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Author Archive: "Keith Scribner"

Conflict, Art, and a Life in Balance

My new novel, The Oregon Experiment, began for me 12 years ago, when the WTO meetings in Seattle were rocked by demonstrators protesting unfair trade and labor policies, inadequate environmental protections, and globalization in general. I lived in the Bay Area at the time — my first novel The GoodLife was just published, I'd been married less than a year and a half, and our first child was three months old. As I watched news coverage of the protests on TV, I imagined a character who was at once sympathetic with the goals of the nonviolent protestors, but also wanted a stable and secure world for his new baby.

All art begins with conflict, and this conflict — this pull within a character — was the beginning of Scanlon Pratt . Scanlon became a political science professor specializing in radical action and mass movements, so that conflict in him pulled more fiercely: to provide security for his child he needed radical action and mass movements; his career depended on them.

My son is now almost 12, and, as I've been touring around with The Oregon Experiment since its ...

On Writing, Fatherhood, and Children

As I was talking through yesterday's blog post "On Anniversaries, Art, and Love" with my wife, the poet Jennifer Richter, we kept coming back to the influence of our two kids on our work and the connections between parenting and writing . To provide a little back story, today's post addresses some of those earliest connections for me. A version of this piece appeared in the Baltimore Sun.

Committing to 10 Years
One afternoon 25 years ago, I hiked from the Himalayan village of Old Manali, India, higher up into the mountains. I sat on an outcropped rock looking over the expansive valley spotted with villages and rippling with terraced fields. Never in my life had I talked to myself for hours as I did that day, and though I was self-conscious of the moment's staginess, I had to talk through the decision that I'd climbed the mountain to make. By the end of the afternoon, when long lines of women, children, and goats walked the footpaths from the fields to the village, I'd decided to commit at least the next 10 years of ...

On Anniversaries, Art, and Love

Today's my wedding anniversary, and I'm driving from L.A. back to Oregon with my two kids in the backseat and my wife, the poet Jennifer Richter, sitting beside me with the laptop, typing out today's blog.

We just passed the exit to the town where we were married 13 years ago. It was a sunny July day, just like today, when we faced each other in a public garden and vowed to chronicle our lives through our work, to turn our family into art.

Some people are skeptical about a marriage between two writers, assuming that it would be problematic or competitive. But for Jen and me, it's been just the opposite. Whether it's fiction or poetry, we're often writing in one way or another about our marriage, about our life as parents, and about our children, so that finally the writing enriches and deepens our relationship. Early in my new novel The Oregon Experiment, my character Scanlon is reflecting on his marriage and his wife: "Naomi had taught him to experience the world ...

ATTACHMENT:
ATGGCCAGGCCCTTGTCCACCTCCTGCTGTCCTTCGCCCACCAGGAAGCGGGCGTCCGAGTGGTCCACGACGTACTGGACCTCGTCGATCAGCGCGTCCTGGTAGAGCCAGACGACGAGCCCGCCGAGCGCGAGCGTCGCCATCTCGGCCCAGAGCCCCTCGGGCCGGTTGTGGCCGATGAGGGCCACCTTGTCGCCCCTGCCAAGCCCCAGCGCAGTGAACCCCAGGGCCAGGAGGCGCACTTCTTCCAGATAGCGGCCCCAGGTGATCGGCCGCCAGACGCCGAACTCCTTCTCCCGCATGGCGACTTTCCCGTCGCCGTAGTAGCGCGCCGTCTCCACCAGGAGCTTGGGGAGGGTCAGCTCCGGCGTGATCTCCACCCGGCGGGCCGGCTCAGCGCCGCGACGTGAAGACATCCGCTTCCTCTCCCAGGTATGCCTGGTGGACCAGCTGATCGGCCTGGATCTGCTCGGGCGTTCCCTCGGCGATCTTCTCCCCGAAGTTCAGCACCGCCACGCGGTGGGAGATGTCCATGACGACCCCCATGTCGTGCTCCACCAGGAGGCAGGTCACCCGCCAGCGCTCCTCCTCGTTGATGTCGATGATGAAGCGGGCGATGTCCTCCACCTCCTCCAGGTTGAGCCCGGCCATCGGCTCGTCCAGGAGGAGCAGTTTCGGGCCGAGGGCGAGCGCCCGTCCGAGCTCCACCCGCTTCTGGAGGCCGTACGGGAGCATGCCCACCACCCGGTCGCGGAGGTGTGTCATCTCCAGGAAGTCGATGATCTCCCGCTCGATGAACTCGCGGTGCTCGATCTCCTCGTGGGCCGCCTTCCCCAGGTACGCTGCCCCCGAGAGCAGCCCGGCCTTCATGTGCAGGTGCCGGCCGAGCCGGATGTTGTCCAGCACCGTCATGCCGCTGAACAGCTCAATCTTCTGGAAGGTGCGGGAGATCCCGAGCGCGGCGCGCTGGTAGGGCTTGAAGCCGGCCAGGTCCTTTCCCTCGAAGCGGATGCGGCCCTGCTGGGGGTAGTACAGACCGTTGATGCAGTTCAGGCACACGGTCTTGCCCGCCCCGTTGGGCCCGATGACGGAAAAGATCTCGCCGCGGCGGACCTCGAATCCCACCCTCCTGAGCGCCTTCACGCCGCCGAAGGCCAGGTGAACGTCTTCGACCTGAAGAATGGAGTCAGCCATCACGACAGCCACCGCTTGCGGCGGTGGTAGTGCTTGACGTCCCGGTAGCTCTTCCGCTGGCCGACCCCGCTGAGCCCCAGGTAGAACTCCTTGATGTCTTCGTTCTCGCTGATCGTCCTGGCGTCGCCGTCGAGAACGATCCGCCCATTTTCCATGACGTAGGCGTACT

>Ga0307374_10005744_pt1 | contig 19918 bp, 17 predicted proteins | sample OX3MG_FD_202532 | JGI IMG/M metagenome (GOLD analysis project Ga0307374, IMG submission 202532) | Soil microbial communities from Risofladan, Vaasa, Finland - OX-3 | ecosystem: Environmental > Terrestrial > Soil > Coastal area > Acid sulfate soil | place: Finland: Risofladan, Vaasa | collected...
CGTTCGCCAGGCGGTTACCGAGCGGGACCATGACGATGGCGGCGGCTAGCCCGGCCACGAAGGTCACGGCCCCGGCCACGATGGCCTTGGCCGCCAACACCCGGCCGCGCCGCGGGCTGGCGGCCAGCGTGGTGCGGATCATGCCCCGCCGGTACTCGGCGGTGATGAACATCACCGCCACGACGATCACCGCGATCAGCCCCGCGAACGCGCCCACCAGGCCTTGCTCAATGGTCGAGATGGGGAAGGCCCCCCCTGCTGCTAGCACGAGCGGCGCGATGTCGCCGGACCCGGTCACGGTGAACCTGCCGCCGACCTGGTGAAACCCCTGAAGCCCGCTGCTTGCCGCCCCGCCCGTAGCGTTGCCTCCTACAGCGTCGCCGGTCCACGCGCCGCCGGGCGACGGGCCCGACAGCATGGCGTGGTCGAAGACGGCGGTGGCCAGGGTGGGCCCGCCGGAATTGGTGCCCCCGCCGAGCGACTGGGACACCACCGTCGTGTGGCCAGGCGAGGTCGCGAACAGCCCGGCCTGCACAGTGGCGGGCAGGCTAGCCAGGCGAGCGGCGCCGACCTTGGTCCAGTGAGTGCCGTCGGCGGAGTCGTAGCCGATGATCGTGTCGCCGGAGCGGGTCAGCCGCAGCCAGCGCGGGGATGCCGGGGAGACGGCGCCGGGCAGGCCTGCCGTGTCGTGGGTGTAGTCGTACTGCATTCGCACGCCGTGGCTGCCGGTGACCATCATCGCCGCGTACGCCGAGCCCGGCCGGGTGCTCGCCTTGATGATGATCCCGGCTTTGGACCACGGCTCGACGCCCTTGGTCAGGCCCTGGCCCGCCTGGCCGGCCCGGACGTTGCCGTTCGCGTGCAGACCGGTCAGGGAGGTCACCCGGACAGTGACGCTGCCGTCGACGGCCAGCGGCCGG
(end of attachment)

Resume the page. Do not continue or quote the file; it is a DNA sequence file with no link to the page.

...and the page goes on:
Frog Juice

The nose has practically become a vestigial organ in humans. Unlike other animals, who orient themselves to the world with their sense of smell, we rely primarily on our eyes, and then our ears. At least for Americans, there's a strange intimacy about personal smells. We wouldn't hesitate to say to an acquaintance, You have a beautiful smile. Or, You have sparkling blue eyes. We'd say, You have a soothing voice, or a great laugh.

But would we say, You have a wonderful smell to someone we've just met? The oils in your scalp smell sweet and remind me of my father. Or, It's so warm in this conference room that I can smell your body really well. Sights and sounds are public. Smells are private.

This privacy is exactly why smells are so essential in fiction — their evocation in a scene provides immediate intimacy with a character.

Smells are also the most direct path to summoning up memories. There's a particular scent used in Japanese shampoos that I come across very occasionally in this country; when I do, I'm transported back to ...

So, How Did You Become an Anarchist?

As I've been giving readings and interviews from my new novel, The Oregon Experiment, many of the questions I get are about the politics of the novel. Yes, one of the main characters is a political science professor specializing in radical action and mass movements, one character is an anarchist, and another heads up a fledgling secessionist movement; there are scenes of secessionist meetings and anarchist demonstrations.

But, surely, more page space is given over to a marriage struggling from the strains of moving from New York City to a college town in Oregon, of having a newborn baby, of illness, and job pressures. All the characters are trying to escape the pasts that haunt them. Sequoia fears her young daughter has inexplicably inherited her personal trauma. Naomi has a genius sense of smell, which she loses and regains.

The fact that so many questions have centered on the book's politics has gotten me thinking about the essential connection between the human/personal stories of the novel and its political/social framework. We humans are finally animals, and ...

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